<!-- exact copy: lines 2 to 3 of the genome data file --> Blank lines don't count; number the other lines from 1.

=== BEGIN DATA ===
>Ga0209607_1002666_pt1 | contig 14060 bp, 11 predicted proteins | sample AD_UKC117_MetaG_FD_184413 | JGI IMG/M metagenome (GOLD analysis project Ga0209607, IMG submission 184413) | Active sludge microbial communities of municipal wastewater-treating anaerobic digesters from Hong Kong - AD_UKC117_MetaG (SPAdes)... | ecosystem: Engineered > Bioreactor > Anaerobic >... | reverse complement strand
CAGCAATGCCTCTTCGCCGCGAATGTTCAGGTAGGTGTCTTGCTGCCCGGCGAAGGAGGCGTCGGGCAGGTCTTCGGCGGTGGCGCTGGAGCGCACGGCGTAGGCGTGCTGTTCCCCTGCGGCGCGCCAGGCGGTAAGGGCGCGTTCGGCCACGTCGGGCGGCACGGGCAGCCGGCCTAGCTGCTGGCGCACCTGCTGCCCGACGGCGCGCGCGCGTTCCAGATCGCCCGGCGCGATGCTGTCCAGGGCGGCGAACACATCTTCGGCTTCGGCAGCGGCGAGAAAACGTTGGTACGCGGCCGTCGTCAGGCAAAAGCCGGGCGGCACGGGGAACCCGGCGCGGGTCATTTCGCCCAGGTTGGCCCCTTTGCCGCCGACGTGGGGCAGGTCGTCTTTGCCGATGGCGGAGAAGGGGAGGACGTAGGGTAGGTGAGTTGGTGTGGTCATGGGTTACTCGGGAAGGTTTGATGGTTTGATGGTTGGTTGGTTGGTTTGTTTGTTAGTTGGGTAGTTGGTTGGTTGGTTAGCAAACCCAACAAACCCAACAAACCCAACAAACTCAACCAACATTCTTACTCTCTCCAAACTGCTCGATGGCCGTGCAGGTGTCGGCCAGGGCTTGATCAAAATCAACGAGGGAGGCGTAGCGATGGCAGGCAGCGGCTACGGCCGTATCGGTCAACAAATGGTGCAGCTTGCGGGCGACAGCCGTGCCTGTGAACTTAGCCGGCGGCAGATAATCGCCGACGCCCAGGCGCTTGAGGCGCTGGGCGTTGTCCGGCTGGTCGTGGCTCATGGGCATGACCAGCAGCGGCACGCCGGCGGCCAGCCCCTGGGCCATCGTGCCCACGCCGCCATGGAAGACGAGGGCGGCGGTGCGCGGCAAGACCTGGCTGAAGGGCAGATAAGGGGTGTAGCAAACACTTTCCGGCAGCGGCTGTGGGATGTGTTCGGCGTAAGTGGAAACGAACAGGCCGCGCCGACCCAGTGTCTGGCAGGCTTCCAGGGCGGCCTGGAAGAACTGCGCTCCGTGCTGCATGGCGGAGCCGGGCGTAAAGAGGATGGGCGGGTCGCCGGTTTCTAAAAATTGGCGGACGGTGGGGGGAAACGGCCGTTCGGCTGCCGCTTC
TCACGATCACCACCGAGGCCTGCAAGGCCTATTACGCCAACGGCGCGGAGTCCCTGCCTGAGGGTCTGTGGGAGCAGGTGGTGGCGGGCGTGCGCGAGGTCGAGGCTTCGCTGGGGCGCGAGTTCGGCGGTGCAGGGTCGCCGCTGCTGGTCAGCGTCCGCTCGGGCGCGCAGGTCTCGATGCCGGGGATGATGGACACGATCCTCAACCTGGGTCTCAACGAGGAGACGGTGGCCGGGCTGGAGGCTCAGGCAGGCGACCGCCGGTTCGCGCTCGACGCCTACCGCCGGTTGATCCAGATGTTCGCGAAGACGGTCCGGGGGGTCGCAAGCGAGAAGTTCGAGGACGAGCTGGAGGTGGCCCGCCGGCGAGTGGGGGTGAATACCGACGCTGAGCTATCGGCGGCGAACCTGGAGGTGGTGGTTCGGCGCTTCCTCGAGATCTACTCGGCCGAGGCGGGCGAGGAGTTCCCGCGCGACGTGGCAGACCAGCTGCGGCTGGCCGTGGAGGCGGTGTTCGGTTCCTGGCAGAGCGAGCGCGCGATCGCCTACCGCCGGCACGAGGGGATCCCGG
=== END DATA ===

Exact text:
CAGCAATGCCTCTTCGCCGCGAATGTTCAGGTAGGTGTCTTGCTGCCCGGCGAAGGAGGCGTCGGGCAGGTCTTCGGCGGTGGCGCTGGAGCGCACGGCGTAGGCGTGCTGTTCCCCTGCGGCGCGCCAGGCGGTAAGGGCGCGTTCGGCCACGTCGGGCGGCACGGGCAGCCGGCCTAGCTGCTGGCGCACCTGCTGCCCGACGGCGCGCGCGCGTTCCAGATCGCCCGGCGCGATGCTGTCCAGGGCGGCGAACACATCTTCGGCTTCGGCAGCGGCGAGAAAACGTTGGTACGCGGCCGTCGTCAGGCAAAAGCCGGGCGGCACGGGGAACCCGGCGCGGGTCATTTCGCCCAGGTTGGCCCCTTTGCCGCCGACGTGGGGCAGGTCGTCTTTGCCGATGGCGGAGAAGGGGAGGACGTAGGGTAGGTGAGTTGGTGTGGTCATGGGTTACTCGGGAAGGTTTGATGGTTTGATGGTTGGTTGGTTGGTTTGTTTGTTAGTTGGGTAGTTGGTTGGTTGGTTAGCAAACCCAACAAACCCAACAAACCCAACAAACTCAACCAACATTCTTACTCTCTCCAAACTGCTCGATGGCCGTGCAGGTGTCGGCCAGGGCTTGATCAAAATCAACGAGGGAGGCGTAGCGATGGCAGGCAGCGGCTACGGCCGTATCGGTCAACAAATGGTGCAGCTTGCGGGCGACAGCCGTGCCTGTGAACTTAGCCGGCGGCAGATAATCGCCGACGCCCAGGCGCTTGAGGCGCTGGGCGTTGTCCGGCTGGTCGTGGCTCATGGGCATGACCAGCAGCGGCACGCCGGCGGCCAGCCCCTGGGCCATCGTGCCCACGCCGCCATGGAAGACGAGGGCGGCGGTGCGCGGCAAGACCTGGCTGAAGGGCAGATAAGGGGTGTAGCAAACACTTTCCGGCAGCGGCTGTGGGATGTGTTCGGCGTAAGTGGAAACGAACAGGCCGCGCCGACCCAGTGTCTGGCAGGCTTCCAGGGCGGCCTGGAAGAACTGCGCTCCGTGCTGCATGGCGGAGCCGGGCGTAAAGAGGATGGGCGGGTCGCCGGTTTCTAAAAATTGGCGGACGGTGGGGGGAAACGGCCGTTCGGCTGCCGCTTC
TCACGATCACCACCGAGGCCTGCAAGGCCTATTACGCCAACGGCGCGGAGTCCCTGCCTGAGGGTCTGTGGGAGCAGGTGGTGGCGGGCGTGCGCGAGGTCGAGGCTTCGCTGGGGCGCGAGTTCGGCGGTGCAGGGTCGCCGCTGCTGGTCAGCGTCCGCTCGGGCGCGCAGGTCTCGATGCCGGGGATGATGGACACGATCCTCAACCTGGGTCTCAACGAGGAGACGGTGGCCGGGCTGGAGGCTCAGGCAGGCGACCGCCGGTTCGCGCTCGACGCCTACCGCCGGTTGATCCAGATGTTCGCGAAGACGGTCCGGGGGGTCGCAAGCGAGAAGTTCGAGGACGAGCTGGAGGTGGCCCGCCGGCGAGTGGGGGTGAATACCGACGCTGAGCTATCGGCGGCGAACCTGGAGGTGGTGGTTCGGCGCTTCCTCGAGATCTACTCGGCCGAGGCGGGCGAGGAGTTCCCGCGCGACGTGGCAGACCAGCTGCGGCTGGCCGTGGAGGCGGTGTTCGGTTCCTGGCAGAGCGAGCGCGCGATCGCCTACCGCCGGCACGAGGGGATCCCGG